An egg donor is a person that gives their eggs to a patient or couple that is experiencing difficulty conceiving. People who use egg donors may have low quality eggs or experience early menopause, or may be in a couple without a person with eggs. Egg donation is used as a part of IVF, with the doctor removing eggs from the donor before fertlizing them in the laboratory.
Egg donation is a process where a donor provides oocytes (unfertilized eggs) to a recipient for the purpose of getting pregnant using in vitro fertilization. In some cases, the recipient is the intended parent, and in other cases, the recipient may be a surrogate.
Patients who choose to receive an egg donation often do so because they’re experiencing poor egg quality, have very few viable eggs left, or have a genetic condition they do not want to pass on to their children. Couples who do not have a partner with ovaries, such as gay couples or couples with a transgender partner, may also benefit from egg donation.
Because egg quality is higher when a person is younger, egg donors are usually between the ages of 21 and 34. Potential egg donors must undergo a series of genetic, psychological, and physical screenings before being accepted as an egg donor. Donors are tested to be sure that they're not carriers of the single-gene disorders, such as cystic fibrosis, and that they’re not positive for sexually transmitted infections or other infectious diseases.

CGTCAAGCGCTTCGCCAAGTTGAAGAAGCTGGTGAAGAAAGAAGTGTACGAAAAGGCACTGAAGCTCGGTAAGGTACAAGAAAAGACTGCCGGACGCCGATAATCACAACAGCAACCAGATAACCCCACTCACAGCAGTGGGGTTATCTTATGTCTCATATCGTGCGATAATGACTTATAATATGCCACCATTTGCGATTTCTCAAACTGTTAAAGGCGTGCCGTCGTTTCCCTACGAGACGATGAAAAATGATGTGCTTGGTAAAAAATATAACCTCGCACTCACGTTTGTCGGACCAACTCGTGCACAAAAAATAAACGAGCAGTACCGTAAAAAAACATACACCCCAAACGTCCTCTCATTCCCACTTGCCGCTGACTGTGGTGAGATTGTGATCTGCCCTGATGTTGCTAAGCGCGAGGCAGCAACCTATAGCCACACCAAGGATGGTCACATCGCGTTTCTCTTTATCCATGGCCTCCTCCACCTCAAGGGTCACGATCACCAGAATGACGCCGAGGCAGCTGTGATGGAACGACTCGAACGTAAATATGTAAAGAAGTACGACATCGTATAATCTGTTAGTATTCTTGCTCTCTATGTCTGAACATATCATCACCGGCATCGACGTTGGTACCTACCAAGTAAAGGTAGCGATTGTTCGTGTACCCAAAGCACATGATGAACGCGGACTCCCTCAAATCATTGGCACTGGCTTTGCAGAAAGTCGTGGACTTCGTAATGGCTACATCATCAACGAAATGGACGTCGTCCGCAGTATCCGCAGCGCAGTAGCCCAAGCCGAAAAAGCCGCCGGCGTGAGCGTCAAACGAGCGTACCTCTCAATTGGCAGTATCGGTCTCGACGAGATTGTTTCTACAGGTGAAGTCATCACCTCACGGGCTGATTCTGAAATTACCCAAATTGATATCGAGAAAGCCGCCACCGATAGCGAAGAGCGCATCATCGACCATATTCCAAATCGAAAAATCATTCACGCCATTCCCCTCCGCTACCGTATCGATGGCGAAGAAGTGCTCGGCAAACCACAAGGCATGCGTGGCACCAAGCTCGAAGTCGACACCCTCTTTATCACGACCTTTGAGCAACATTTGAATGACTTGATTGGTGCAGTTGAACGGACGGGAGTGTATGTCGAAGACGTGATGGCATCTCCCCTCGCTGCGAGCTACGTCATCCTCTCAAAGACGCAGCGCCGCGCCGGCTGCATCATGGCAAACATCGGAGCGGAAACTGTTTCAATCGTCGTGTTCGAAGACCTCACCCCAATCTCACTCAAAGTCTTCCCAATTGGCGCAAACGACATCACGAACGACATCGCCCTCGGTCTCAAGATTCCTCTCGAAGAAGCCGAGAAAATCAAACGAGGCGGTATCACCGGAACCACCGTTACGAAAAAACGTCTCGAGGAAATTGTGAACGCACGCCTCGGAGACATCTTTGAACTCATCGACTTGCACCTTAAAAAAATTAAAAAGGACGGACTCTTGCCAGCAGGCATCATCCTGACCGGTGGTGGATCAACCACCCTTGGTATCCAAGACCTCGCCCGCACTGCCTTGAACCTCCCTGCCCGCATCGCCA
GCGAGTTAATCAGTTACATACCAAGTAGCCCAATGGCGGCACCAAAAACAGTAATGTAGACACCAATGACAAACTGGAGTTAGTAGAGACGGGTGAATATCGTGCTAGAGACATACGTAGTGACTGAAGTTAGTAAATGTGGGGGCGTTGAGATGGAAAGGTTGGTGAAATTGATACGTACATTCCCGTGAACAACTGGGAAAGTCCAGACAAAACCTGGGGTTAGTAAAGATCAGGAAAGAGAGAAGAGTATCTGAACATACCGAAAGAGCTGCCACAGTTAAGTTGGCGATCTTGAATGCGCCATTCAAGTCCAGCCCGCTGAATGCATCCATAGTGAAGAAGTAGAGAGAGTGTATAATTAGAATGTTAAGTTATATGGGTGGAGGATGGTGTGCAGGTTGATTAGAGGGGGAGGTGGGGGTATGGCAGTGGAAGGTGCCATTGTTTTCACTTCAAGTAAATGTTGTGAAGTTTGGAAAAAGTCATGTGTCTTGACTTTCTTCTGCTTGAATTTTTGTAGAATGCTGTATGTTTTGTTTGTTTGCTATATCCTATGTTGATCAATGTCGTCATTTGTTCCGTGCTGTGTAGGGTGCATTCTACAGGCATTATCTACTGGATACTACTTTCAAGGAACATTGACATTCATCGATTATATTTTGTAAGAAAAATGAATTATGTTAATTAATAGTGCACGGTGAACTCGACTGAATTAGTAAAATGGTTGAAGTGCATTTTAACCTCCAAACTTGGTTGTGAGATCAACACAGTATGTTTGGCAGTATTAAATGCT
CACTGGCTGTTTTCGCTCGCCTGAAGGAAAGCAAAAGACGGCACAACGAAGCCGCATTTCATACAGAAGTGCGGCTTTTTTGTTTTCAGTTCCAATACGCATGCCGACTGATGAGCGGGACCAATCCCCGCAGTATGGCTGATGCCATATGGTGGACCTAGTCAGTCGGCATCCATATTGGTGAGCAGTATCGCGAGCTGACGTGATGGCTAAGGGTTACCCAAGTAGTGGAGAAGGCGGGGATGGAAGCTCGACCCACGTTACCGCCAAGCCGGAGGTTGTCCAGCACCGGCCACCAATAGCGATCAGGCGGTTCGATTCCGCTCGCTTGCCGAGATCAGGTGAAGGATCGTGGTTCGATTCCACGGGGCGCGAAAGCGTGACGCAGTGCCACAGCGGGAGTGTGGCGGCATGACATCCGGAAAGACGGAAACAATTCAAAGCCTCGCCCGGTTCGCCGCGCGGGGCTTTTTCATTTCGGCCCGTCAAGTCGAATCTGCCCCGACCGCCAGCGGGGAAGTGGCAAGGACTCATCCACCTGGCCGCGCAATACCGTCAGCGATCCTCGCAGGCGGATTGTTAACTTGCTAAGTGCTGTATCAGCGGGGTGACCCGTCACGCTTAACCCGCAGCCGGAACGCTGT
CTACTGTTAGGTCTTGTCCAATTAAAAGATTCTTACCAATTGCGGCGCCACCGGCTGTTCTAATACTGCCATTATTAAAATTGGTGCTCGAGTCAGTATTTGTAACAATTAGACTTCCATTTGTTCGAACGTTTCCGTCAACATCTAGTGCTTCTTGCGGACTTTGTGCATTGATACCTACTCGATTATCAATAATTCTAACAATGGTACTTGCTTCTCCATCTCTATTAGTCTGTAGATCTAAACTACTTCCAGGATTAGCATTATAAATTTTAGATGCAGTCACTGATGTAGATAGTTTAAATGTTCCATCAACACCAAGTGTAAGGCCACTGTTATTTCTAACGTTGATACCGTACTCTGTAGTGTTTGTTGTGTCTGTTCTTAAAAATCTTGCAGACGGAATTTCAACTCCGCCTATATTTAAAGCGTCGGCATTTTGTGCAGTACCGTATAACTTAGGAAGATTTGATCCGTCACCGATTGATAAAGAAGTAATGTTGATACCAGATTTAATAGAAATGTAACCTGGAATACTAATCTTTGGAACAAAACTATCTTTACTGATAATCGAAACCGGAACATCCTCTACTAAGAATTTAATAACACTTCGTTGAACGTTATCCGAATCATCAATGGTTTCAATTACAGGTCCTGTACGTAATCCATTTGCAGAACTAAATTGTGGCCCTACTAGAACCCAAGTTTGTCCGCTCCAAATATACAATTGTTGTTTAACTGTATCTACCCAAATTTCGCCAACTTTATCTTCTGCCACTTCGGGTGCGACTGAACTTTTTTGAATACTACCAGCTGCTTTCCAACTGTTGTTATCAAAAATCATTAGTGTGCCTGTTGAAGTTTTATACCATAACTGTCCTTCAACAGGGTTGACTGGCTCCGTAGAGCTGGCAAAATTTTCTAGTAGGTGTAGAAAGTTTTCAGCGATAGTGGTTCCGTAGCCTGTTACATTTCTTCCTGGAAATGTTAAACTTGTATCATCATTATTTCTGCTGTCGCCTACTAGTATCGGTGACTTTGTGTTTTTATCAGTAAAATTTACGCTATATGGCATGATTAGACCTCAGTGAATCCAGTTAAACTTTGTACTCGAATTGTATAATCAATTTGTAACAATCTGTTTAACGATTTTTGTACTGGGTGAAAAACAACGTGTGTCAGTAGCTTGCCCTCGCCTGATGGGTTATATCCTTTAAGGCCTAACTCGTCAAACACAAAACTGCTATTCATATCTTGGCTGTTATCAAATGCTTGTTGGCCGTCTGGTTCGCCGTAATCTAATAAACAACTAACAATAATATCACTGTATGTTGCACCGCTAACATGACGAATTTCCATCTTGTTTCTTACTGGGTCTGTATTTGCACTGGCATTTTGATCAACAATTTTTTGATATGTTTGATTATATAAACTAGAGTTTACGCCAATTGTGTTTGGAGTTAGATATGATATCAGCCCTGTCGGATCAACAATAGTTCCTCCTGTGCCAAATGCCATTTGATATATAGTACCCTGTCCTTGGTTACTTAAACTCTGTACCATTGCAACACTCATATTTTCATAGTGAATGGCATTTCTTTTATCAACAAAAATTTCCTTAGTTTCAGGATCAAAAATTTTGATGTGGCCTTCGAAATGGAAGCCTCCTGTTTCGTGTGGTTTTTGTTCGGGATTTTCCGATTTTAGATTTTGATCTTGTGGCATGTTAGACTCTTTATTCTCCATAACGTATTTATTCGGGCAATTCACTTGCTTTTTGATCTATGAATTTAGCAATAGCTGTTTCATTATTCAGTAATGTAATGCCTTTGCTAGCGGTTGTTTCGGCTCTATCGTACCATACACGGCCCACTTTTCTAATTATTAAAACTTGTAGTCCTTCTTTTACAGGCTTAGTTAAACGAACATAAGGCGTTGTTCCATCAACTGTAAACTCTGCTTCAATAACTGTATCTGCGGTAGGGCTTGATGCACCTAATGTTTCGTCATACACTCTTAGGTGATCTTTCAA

The egg donor screening process may require several office visits, over the course of a month or more. If a woman is accepted as an egg donor through an agency, she’ll then wait to be chosen by a set of intended parents.
Egg donors may be anonymous or known to the intended parents and their future offspring. Egg recipients working with an agency or clinic may choose an egg donor that matches the physical or ethnic characteristics of their family, or may narrow down possible egg donors by medical history, personality or skills, religion, and more.
An egg donor is first given injectable fertility hormones to stimulate their ovaries to grow several eggs at once. This can take 8–14 days. During this period of time, donors can expect to make frequent office visits so their medical team can monitor their ovaries' response to the medication via ultrasound and bloodwork.
Once the eggs are developed enough, a physician can remove them from the donor’s ovaries in an outpatient surgical procedure called an egg retrieval. A transvaginal ultrasound probe is used to visualize the ovaries, and then a long needle will be guided into each follicle to drain the fluid that contains the egg. Finally, the egg will be combined with sperm from an intended parent or sperm donor to facilitate fertilization and the creation of an embryo.